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Search and explore Duke Law's wide variety of courses that comprise near every area of legal theory and practice. Contact the Director of Academic Advising to confirm whether a course satisfies a graduation requirement in any particular semester. Course evaluations can be found here.

NOTE: Course offerings change. Faculty leaves and sabbaticals, as well as other curriculum considerations, will sometimes affect when a course may be offered.


JD Course of Study
JD/LLM in International & Comparative Law
JD/LLM in Law & Entrepreneurship
International LLM - 1 year
LLM in Law & Entrepreneurship - 1 year
Certificate in Public interest and Public Service Law
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Course Number Course Title Course Credits Degree Requirements Semesters Taught Methods of Evaluation


Negotiation for Lawyers 3
  • JD elective
  • JD experiential
  • LLM-LE (JD) elective
  • LLMLE (1 yr) elective
  • IntlLLM/SJD/EXC elective
  • IntlLLM writing, option
  1. Fall 18
  2. Spring 19
  3. Fall 19
  4. Spring 20
  5. Fall 20
  6. Spring 21
  • Reflective Writing
  • Research and/or analytical paper(s), 15-20 pages
  • Practical exercises
  • Class participation

For lawyers in every type of law practice, the ability to negotiate effectively is an essential skill. As a lawyer, you will negotiate when you try to settle a lawsuit, close a merger, or arrange a plea bargain. You will negotiate with counterparts, clients, and co-workers. You will negotiate with service providers and the “system” – the court, the government, or your community. And, you will continue to negotiate with your friends and family. In this highly interactive seminar, we will explore the theories, skills, and ethics involved in legal negotiation. With limited exceptions, in each class you will participate in a role-play simulation of increasing complexity, experiment with new techniques, and then reflect on what negotiation strategies worked best for you. Through this process, you will not only gain insight into your own negotiation style, you will develop the toolkit you need to approach each new negotiation with confidence.

Even without a pandemic, negotiating by electronic means has become a common way of how lawyers do business. This requires lawyers to be versatile and able to negotiate by email, telephone, and videoconference, to evaluate the pros and cons of each, and to select the most appropriate technology (or combination of technologies) given the particular parties and circumstances. Because this course will be offered entirely online, you will get significant practice negotiating by videoconference. You will also have opportunities to negotiate by telephone and email.  By the end of the semester, you will be comfortable negotiating in a digital world.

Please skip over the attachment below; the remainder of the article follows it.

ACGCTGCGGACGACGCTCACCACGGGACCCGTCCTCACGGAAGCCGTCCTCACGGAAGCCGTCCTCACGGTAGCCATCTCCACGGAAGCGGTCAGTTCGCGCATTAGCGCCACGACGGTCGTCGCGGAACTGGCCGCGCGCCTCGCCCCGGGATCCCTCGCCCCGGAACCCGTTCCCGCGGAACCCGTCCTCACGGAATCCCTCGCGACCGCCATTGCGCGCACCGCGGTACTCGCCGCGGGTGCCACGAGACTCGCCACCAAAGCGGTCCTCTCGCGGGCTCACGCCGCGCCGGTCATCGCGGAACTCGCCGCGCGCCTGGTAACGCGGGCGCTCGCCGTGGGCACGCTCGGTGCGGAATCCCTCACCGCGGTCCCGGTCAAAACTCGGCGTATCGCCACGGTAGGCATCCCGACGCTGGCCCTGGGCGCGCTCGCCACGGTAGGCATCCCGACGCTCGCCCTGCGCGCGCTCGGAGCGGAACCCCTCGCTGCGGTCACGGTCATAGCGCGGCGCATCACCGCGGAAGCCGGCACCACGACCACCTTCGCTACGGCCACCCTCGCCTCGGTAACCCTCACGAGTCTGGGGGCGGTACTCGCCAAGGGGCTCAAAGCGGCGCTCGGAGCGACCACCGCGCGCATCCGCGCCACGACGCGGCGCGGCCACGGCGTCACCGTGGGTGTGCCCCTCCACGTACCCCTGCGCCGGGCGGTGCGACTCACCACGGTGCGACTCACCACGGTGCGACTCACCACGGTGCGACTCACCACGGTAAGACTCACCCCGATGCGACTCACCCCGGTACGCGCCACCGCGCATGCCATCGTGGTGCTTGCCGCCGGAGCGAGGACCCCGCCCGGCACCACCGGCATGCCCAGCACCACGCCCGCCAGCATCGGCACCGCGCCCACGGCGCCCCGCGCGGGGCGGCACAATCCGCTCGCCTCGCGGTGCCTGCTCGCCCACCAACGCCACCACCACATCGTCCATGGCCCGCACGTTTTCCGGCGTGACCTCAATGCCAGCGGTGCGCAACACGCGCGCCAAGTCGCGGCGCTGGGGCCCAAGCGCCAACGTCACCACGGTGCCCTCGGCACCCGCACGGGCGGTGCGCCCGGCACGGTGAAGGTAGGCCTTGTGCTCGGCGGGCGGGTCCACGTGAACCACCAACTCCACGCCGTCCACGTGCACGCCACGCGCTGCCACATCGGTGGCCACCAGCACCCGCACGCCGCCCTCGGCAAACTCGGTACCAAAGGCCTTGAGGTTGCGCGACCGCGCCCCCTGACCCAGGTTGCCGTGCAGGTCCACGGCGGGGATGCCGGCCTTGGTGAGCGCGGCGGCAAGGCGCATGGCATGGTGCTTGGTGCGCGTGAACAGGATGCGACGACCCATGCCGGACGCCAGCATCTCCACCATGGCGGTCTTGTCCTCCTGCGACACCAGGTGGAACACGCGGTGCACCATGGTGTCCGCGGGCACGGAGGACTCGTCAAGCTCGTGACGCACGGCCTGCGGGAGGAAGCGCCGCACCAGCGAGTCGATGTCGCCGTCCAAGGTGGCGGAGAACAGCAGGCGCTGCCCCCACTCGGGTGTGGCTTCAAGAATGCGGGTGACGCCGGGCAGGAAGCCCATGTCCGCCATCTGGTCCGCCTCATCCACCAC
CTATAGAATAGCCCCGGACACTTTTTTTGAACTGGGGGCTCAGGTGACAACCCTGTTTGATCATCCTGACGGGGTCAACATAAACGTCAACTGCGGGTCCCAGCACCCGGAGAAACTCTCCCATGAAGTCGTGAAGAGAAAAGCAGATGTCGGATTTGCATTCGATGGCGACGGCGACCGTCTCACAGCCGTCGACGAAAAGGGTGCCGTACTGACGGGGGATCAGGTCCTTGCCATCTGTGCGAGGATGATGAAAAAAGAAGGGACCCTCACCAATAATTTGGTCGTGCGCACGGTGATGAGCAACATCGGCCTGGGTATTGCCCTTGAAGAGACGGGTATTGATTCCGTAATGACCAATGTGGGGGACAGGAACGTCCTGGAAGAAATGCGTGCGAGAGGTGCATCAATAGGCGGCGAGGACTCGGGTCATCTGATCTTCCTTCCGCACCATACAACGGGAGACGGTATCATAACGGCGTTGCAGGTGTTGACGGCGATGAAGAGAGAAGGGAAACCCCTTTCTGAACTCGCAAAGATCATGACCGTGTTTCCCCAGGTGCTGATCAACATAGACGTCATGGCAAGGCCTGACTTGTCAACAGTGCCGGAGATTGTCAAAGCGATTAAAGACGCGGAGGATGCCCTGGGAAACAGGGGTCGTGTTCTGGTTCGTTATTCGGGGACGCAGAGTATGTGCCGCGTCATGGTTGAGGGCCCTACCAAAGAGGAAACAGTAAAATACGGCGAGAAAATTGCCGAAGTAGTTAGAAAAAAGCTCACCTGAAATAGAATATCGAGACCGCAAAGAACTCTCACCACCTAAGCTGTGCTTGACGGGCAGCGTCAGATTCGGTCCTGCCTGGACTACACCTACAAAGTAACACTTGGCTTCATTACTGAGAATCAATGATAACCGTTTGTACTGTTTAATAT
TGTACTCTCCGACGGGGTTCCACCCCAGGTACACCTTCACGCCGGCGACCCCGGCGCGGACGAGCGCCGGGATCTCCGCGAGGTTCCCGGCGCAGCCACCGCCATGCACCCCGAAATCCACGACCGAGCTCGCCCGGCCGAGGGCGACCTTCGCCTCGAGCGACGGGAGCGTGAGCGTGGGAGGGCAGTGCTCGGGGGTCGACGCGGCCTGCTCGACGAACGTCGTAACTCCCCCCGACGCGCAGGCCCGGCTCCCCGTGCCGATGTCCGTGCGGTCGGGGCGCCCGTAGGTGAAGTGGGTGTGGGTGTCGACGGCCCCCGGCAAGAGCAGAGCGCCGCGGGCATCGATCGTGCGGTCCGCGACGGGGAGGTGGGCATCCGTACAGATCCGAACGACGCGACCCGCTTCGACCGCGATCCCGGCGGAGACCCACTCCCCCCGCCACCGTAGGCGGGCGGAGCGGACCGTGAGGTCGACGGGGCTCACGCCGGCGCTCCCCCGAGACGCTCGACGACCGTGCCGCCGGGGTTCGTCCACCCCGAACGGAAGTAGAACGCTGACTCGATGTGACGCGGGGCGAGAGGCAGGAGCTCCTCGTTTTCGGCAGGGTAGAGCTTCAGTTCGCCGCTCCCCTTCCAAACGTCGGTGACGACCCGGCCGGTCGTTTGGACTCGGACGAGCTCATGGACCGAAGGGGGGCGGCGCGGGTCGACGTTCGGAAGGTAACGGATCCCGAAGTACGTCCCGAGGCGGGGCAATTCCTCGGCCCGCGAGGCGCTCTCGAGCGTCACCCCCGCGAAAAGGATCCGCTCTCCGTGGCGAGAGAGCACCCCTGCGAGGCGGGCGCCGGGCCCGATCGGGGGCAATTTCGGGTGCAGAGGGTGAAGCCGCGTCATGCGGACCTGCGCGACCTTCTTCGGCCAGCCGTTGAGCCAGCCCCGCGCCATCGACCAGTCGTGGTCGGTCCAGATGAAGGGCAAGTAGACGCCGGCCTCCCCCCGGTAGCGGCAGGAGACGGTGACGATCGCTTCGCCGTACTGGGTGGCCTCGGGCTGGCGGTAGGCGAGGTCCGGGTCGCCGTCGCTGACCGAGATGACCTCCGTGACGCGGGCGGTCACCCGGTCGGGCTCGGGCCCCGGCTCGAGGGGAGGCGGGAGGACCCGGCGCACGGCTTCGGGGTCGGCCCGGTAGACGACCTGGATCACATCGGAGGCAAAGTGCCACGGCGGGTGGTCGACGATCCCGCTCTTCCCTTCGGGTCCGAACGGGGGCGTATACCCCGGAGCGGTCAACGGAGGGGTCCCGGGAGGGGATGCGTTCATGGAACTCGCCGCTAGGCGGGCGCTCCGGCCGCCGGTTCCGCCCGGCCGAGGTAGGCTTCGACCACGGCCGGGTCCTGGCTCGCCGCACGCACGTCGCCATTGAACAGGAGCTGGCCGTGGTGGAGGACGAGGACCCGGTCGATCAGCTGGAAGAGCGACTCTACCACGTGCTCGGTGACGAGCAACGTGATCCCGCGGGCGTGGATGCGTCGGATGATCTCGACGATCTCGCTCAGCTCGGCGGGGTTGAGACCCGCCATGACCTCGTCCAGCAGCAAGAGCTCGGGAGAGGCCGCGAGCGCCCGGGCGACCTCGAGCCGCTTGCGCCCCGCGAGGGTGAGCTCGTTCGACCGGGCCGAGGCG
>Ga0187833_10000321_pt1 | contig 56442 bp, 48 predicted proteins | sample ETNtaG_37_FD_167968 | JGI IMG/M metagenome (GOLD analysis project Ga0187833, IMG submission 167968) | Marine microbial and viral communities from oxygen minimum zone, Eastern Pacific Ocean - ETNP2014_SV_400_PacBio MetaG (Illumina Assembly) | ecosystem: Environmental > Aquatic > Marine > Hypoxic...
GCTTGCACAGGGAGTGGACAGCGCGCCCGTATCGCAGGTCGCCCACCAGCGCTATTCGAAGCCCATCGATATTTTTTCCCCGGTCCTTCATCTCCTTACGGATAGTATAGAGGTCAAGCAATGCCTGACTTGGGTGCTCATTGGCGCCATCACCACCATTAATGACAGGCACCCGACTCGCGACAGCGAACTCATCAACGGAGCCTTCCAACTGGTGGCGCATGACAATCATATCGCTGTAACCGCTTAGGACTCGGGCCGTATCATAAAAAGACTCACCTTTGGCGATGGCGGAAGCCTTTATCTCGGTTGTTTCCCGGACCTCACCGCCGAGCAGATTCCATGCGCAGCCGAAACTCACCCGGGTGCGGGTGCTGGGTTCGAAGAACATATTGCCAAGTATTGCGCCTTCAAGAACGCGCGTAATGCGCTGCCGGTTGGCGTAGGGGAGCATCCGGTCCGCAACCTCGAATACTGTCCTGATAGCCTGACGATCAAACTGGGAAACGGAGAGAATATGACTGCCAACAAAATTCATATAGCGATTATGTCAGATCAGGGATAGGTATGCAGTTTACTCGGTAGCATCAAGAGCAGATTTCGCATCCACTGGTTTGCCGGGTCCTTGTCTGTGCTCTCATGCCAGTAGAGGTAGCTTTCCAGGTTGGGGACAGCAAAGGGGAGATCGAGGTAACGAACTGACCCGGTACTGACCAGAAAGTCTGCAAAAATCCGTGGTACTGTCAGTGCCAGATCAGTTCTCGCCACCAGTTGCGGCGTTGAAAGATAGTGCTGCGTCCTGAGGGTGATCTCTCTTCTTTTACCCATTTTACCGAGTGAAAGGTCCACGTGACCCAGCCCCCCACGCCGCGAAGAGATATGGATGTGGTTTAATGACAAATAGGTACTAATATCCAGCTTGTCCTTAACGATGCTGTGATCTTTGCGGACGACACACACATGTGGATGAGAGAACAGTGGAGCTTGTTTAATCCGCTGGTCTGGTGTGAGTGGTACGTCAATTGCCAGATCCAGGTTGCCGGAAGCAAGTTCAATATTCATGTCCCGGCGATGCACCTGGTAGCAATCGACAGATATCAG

Because of the nature of the course, the amount of information delivered during the first class period, the importance of participating in the first role-play simulation during the first class period, and the typical waitlists for enrollment in the course, attendance at the first class is absolutely required. A student who fails to attend the first class without prior consent of the instructor will forfeit his or her place in the class. (Working for an additional week in the summer and call-back interviews are not acceptable excuses for missing the first class.) Students who are on the waitlist for the course are encouraged to attend the first class, and those who do will be given preference to fill open slots in the class. There is a shortened drop period for this course so that students who are waitlisted can enroll before the second class occurs. Thus, students may drop this course without permission only before the second class.

Because of the similarities between this course and the negotiation course taught at the Fuqua School of Business, a law student may not receive law school credit for both courses.



Statutory Interpretation Colloquium 2
  • JD elective
  • IntlLLM/SJD/EXC elective
  • IntlLLM writing, option
  1. Spring 20
  • Reflective Writing
  • Research paper, 25+ pages

The objective of the course is to introduce students to important issues concerning the theory and doctrine of statutory interpretation through exposure to cutting-edge legal scholarship. The colloquium will feature bi-weekly presentations of works-in-progress by leading scholars of statutory interpretation, legislation, and administrative law. In the week preceding each presentation, students will read and discuss foundational materials (a mix of academic commentary and case law) on topics related to the work-in-progress.

Students may opt to prepare six short (5-10 page) papers in response to each work-in-progress, which would be due in advance of the presentation and used to stimulate discussion. Alternatively, students may write one longer research paper (roughly 30 pages) dealing with a topic of their choice related to the themes of the class. Students who take the latter option may use the colloquium to satisfy the upper-level writing requirement.